During the summer of 2011, I went on a two-week summer camp to Korea sponsored by the G20 summit and by the South Korean government. The objective of the program was to bring together 1.5 and 2nd generation Korean immigrant youths from around the world back to the “homeland” to learn about Korean history and traditions. I met Koreans from England, New Zealand, China, Saudi Arabia, Brazil, and more. I’ll never forget those two weeks. I made friends that I shared a common, cultural ground with by being Korean, yet we all differed in a way, depending on the country that we each grew up in. Learning about my new friends’ lives and experiences growing up in their respective countries, I realized just how much growing up in the States had affected my cultural identity.

I had always struggled with juggling two identities; I was too American for my relatives back in Korea, but not American enough in school because I am Korean. I spent my childhood and youth trying to reconcile the two cultural worlds that I was a part of. For years, my relatives in Korea would constantly remind me that I was Korean and couldn't lose the Korean side. I had so much pride in being Korean and in turn, this Korean pride meant that I distanced myself from being American and having American cultural habits. I didn't like being called American or Korean-American and avoided being labelled as such. But once I confronted the American part of my culture, I started to see that "Korean-American" is a separate culture in itself. There have been so many experiences in my life that are unique to the Korean-American bubble that just combining Koreans and Americans won't give you.

I am between a 1st generation immigrant (those that immigrate in their adult life like my parents) and a 2nd generation immigrant (the first to be native-born of the country). I immigrated to the US from Korea but I'm not exactly a 1.5 generation (those that move in early or during teenage years), nor am I a 2nd generation because I feel that my Korean upbringing was very established within the five years that I spent in Korea. I'm more of a 1.7 generation, which is getting nitpicky, but it's true.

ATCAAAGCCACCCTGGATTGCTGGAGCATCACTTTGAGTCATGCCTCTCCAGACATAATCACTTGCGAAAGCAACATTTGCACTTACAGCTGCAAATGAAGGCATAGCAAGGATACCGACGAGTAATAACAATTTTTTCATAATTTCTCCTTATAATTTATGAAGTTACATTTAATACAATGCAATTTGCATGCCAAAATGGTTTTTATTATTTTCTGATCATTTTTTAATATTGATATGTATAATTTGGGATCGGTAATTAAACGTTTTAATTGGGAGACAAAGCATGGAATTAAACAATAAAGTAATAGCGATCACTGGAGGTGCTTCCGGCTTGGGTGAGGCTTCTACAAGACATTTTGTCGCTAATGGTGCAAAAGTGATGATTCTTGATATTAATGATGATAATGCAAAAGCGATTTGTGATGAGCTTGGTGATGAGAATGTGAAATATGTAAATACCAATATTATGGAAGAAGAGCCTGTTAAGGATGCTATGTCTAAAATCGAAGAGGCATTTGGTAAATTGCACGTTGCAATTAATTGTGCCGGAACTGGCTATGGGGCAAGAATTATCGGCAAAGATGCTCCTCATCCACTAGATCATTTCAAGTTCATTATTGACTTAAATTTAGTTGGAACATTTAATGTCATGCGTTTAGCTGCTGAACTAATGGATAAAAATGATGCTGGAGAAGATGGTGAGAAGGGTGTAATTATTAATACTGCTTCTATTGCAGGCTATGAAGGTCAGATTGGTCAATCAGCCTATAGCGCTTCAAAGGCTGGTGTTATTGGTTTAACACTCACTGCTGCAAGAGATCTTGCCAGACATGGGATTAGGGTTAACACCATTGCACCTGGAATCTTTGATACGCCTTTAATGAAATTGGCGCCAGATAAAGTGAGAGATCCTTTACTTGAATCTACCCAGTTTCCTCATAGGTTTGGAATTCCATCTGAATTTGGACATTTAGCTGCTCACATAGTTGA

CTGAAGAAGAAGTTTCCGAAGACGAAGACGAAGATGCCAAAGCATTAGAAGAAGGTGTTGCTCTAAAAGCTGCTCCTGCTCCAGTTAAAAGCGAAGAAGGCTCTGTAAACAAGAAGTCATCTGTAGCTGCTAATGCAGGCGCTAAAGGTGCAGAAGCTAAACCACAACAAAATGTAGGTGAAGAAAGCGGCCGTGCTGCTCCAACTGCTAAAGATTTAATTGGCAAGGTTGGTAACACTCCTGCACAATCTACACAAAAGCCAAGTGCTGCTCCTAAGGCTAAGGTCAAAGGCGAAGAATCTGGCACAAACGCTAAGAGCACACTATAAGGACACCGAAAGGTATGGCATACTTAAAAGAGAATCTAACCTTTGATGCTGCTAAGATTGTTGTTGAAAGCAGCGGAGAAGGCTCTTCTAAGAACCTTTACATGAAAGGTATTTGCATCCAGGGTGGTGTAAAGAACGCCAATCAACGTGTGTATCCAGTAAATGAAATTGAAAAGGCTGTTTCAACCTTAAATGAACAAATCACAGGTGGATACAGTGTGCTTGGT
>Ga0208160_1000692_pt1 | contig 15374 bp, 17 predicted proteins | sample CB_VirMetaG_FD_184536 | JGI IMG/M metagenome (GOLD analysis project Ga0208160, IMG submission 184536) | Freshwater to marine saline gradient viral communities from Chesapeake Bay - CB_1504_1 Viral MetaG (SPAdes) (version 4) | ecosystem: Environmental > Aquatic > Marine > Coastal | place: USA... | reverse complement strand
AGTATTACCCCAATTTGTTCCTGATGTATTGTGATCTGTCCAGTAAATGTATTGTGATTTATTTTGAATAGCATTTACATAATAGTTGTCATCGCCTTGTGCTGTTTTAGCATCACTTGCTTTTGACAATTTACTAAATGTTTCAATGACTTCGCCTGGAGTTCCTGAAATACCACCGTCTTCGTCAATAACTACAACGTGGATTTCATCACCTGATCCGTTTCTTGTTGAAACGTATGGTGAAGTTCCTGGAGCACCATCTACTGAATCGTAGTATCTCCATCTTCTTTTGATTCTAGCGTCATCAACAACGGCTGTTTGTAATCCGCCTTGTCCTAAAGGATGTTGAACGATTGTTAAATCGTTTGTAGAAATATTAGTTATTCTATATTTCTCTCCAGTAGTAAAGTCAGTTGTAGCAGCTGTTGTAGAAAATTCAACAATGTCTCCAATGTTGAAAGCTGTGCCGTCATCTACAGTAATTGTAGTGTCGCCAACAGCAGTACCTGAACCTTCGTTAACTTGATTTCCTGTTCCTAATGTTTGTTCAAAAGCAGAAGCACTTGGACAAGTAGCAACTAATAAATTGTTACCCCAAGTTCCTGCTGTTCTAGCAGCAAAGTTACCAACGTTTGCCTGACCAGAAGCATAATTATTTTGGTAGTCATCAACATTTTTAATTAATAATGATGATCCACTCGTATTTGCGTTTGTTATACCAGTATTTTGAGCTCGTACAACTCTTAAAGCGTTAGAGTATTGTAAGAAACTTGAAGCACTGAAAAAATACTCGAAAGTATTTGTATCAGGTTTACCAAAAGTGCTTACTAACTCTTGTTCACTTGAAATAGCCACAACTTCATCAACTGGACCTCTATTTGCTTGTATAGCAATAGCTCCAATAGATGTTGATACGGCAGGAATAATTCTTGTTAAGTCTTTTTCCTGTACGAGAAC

It took me leaving for college for me to genuinely believe and accept how much I have assimilated into American culture. Much of my education, family dynamic, and personal style have strayed from the typical "Korean" one. I don’t wake up at the crack of dawn to study in the library before school starts, then go to tutoring sessions for hours until late hours after school as my cousins in Korea do. I talk casually to my parents as if they’re my friends, rather than with honorific speech as is traditional in a typical Korean family dynamic due to Confucian influences of filial piety. I talk openly about drugs, sex, and LGBTQ issues, which are all heavily stigmatized in a taboo-like way in Korea. I don’t fit the mold for a truly Korean girl. In a Korean’s eyes, I am American.

As part of an immigrant family, I grew up translating for my mom, even as a small child. I was her voice whenever we went out. I only spoke English at school and worried about bringing home non-Korean friends because my mom wouldn't be able to talk to them or get to know them; having friends staying over for dinner or my mom meeting their moms was just easier if they were Korean. I'd get rice and ban-chan (various side dishes) packed for lunch and because it was foreign food, I'd explain the cooking process for each dish to everyone.

More specifically in our household, we didn't celebrate the traditional "American" holidays: 4th of July, Thanksgiving, or the Labor Day weekend. I never knew what to do with those times -- 4th of July meant just chilling at home and maybe going out to see fireworks. And I only got my real, genuine Thanksgiving holiday this year when I went home with a friend for the four-day weekend.

I used to really struggle with not fitting in with one bubble or the other, and I still do but less so. I've realized that I'm part of a larger population that will never fully identify with one culture or another, but with some hybrid, happy mix of multiple cultures. Weirdly enough, the bigger problem I've had since I've moved out to college is the fear of losing my Korean-American identity. Back home, I lived in a Korean-American bubble: my friends at school, my church family, the other Korean families my parents knew, etc. At school, I'm now surrounded by a new demographic that is overwhelmingly white (from what I'm used to). Which isn't to say that it's a bad thing, just new and something to adjust to.

From spending much of my childhood fearing being called a Korean-American, it's strange to now be anxious about losing my hyphenated identity. I've come to embrace the duality of my cultural identity more than I ever expected and in a way, I've learned that it's even harder to find a nice balance between the two cultures, especially when the environment around me demands me to behave like an American over a Korean. It’s hard to have the best of both worlds.